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The reason for the meeting with the famous Ukrainian film director, artist and writer of Crimean Tatar origin Oleksandr Muratov was the exhibition of his works “My Crimea”. “My Crimea” is a whole collection of collages on the Crimean theme from works of the Crimean Tatar artists, personal photos, drawings, memoirs and family photos. The exhibition took place in June 2019 at the Ukrainian Cultural Foundation on Lipska Street in Kyiv.
“My Crimea” is not only the name of Oleksandr Muratov’s exhibition, but also the personal experience of the director, a Crimean and a Ukrainian by origin. The strongest works presented at the exhibition concern the most tragic elements of Crimean history – occupation, deportation, loss of authentic Crimean democracy Noman Chelebidzhikhan.
Muratov brings us back to history, to the memory of Crimea. He clearly divides the question of the existence of different peoples on the peninsula and, in fact, history itself. Peoples change, and history can be forgotten. In a world governed by progress, it is very easy for any nation to lose historical experience by simply turning into a media image. Therefore, collages deserve special attention, where we see the revival of the national spirit of the Crimean Tatar people in the late 1980s.
Politics, identity, memory – these are issues that one way or another can not be pushed somewhere in the backyard of consciousness, and understanding the depth of the roots of our land, we must jointly construct a new – better future.
– Mr. Alexander, I sincerely congratulate you on this exhibition. What feedback have you heard from people on it?
– It is important for me that so many people came and watched the exhibition. And go, and go… You know, some entries in the book of reviews make me very emotional. It was touching that Rustem Eminov was at this exhibition – here are copies of his works. I used his works in the collage, I really like them. It is a pity that Asan Barash is not there, I knew him personally well, he drew all the screensavers for the titles in each short story “Tatar Triptych”.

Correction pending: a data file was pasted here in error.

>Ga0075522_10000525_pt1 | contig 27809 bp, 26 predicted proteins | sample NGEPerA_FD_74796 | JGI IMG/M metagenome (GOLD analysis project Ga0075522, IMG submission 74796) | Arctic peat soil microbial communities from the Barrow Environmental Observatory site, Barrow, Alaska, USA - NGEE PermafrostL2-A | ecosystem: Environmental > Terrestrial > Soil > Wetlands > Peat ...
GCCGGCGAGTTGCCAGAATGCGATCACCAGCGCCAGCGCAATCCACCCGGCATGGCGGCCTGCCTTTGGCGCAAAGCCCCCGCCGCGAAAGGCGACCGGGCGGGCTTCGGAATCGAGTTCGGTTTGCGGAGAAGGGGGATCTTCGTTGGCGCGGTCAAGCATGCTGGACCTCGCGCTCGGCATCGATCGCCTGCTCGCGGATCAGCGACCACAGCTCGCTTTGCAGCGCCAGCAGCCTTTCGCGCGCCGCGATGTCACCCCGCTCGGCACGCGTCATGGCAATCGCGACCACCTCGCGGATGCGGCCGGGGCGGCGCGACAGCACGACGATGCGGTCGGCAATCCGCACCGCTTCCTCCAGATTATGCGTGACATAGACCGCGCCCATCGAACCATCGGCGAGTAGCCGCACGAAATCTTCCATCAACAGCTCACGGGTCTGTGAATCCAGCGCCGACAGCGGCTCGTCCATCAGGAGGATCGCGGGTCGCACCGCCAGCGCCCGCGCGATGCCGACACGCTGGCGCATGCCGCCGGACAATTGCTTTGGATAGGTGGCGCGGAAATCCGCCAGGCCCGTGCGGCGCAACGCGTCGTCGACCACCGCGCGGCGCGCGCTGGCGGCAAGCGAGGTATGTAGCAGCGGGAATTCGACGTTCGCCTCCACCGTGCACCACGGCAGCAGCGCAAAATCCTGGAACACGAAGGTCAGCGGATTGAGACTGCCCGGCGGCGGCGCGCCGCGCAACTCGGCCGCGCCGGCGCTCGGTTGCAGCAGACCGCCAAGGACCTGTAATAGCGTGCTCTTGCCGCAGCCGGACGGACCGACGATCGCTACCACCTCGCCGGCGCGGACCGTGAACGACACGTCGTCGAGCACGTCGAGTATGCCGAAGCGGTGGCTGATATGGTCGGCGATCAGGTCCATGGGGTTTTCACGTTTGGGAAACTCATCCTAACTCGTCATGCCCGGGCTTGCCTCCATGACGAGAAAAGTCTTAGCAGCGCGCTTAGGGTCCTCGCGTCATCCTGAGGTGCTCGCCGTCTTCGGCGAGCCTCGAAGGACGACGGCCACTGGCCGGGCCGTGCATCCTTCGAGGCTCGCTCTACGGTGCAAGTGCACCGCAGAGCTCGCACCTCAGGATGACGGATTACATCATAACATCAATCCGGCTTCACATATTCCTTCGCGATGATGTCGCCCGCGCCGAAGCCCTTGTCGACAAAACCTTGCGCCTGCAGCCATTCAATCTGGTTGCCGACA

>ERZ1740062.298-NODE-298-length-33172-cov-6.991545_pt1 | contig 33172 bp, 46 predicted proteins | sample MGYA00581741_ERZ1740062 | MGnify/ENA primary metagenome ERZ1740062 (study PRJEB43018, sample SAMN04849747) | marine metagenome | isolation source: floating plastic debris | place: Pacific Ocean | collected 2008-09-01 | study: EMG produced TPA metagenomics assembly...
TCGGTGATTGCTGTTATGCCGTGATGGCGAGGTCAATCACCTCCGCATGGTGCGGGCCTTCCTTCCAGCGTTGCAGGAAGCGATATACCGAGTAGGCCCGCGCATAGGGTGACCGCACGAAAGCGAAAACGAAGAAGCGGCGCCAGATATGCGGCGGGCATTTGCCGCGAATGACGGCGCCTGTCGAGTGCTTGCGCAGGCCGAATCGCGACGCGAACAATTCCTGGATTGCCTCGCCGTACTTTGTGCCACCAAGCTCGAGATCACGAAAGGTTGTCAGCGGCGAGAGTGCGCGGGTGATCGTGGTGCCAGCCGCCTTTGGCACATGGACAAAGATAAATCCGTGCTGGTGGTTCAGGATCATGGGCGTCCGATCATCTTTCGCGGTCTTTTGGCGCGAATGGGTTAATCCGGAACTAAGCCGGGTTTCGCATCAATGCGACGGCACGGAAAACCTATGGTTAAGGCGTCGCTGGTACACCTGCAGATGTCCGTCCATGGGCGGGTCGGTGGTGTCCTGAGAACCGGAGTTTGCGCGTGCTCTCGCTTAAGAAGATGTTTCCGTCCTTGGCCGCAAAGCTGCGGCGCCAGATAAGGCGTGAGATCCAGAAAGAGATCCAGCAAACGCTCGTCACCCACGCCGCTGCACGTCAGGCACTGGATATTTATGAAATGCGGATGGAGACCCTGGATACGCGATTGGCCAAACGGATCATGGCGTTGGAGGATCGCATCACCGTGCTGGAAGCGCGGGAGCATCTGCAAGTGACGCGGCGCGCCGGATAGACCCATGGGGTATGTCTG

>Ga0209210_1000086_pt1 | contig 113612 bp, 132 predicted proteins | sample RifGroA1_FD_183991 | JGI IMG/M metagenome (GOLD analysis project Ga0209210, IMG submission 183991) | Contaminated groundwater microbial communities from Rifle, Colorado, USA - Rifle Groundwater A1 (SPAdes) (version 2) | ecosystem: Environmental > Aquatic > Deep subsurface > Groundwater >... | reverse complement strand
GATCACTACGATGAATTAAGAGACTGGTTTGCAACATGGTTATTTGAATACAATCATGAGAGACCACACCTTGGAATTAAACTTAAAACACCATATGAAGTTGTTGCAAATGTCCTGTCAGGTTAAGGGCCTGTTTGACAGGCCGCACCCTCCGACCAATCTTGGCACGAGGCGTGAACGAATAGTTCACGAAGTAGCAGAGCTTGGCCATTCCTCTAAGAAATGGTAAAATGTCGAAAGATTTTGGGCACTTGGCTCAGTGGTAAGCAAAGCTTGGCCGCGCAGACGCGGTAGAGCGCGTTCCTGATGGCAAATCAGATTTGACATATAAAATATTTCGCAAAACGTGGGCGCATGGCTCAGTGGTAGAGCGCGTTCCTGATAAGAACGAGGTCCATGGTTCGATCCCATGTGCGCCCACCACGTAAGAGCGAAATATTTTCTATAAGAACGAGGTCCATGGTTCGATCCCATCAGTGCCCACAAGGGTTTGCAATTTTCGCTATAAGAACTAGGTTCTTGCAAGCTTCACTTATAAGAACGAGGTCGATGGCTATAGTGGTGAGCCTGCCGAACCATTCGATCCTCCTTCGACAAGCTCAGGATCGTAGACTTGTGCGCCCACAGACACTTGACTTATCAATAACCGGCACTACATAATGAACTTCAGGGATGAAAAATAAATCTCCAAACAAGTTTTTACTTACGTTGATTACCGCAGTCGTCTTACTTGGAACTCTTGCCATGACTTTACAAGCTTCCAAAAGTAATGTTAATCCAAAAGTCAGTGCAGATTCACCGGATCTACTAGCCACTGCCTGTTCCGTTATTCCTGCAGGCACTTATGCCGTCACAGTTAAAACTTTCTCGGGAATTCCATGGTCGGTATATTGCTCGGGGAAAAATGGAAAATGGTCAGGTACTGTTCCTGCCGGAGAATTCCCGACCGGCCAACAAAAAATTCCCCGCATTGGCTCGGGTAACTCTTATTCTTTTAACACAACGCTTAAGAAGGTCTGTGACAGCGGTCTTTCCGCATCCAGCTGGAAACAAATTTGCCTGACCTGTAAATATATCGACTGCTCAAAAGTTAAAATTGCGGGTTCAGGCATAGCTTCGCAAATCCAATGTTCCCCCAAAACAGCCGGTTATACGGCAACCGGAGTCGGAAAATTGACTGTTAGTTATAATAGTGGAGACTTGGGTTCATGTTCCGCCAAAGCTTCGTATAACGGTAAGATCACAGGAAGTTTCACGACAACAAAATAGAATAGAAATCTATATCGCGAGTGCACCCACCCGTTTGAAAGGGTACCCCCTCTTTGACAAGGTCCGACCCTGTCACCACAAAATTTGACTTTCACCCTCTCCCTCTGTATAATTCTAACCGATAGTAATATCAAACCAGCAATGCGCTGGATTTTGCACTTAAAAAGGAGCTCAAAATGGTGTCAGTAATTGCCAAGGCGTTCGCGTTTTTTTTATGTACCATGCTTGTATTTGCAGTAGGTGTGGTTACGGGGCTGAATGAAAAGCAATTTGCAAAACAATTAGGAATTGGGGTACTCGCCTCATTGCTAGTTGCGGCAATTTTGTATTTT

– Your exhibition opened a little later than the date of the Day of Remembrance of the Crimean Tatar Genocide, so you looked at this story as who: a philosopher, a thinker, an artist, a man, a citizen – a Crimean Tatar for a quarter? I know you made one of your films in Chechnya…
– I never made a film about the deportation of Chechens – then the war started, I had to start shooting two days later, on New Year’s Eve. It was terrible, this offensive, the Russians came. I thought that a nuclear war had begun. I was just in the city center, at the Caucasus Hotel. He interviewed old Chechens there. The Chechens were crying, and I was crying.
I know about my relatives who were deported from Karasubazar, and I take everything to heart. And the point is not that I am a Crimean Tatar for a quarter or a quarter… It’s just a terrible story.
When I am told, “The Tatars betrayed me,” I answer, “What did they see from the Soviet authorities?” In 1917 – the defeat of the Crimean People’s Republic – the most democratic formation of all time in the Crimea, and perhaps Ukraine. Then in 1919 he was shot again, then in the 1920s. Collectivization in the late 1920s and early 1930s. There is madness there. Northern Crimea at that time was still barren land, there were no canals, and everything was concentrated in the middle part, where the water was, and in the southern part. What kind of collective farms can there be! Why are there collective farms? Personal farms were driven to collective farms. Then 1937 – “Tatar nationalism”.
And the first deportation was, not surprisingly, in 1862, when the Russian nobles needed good land. However, they were more humanely evicted to Poltava region, given land, allowed to take cattle.
I don’t know why my relatives were evicted – Karasubazar is not by the sea, now it is Belogorsk. They were evicted, but not all, part of this large family remained. My great-grandfather served in the royal stables, and then Count Orlov took him to the Voronezh province. Here are the “eagle trotters”. He was in charge of the count’s stables, and when he became rich, he moved to Kharkiv and became a merchant of the Second Guild. He traded in oriental sweets and Crimean fruits, and rented out half of the house. We have a photo with a porch in the Tatar style.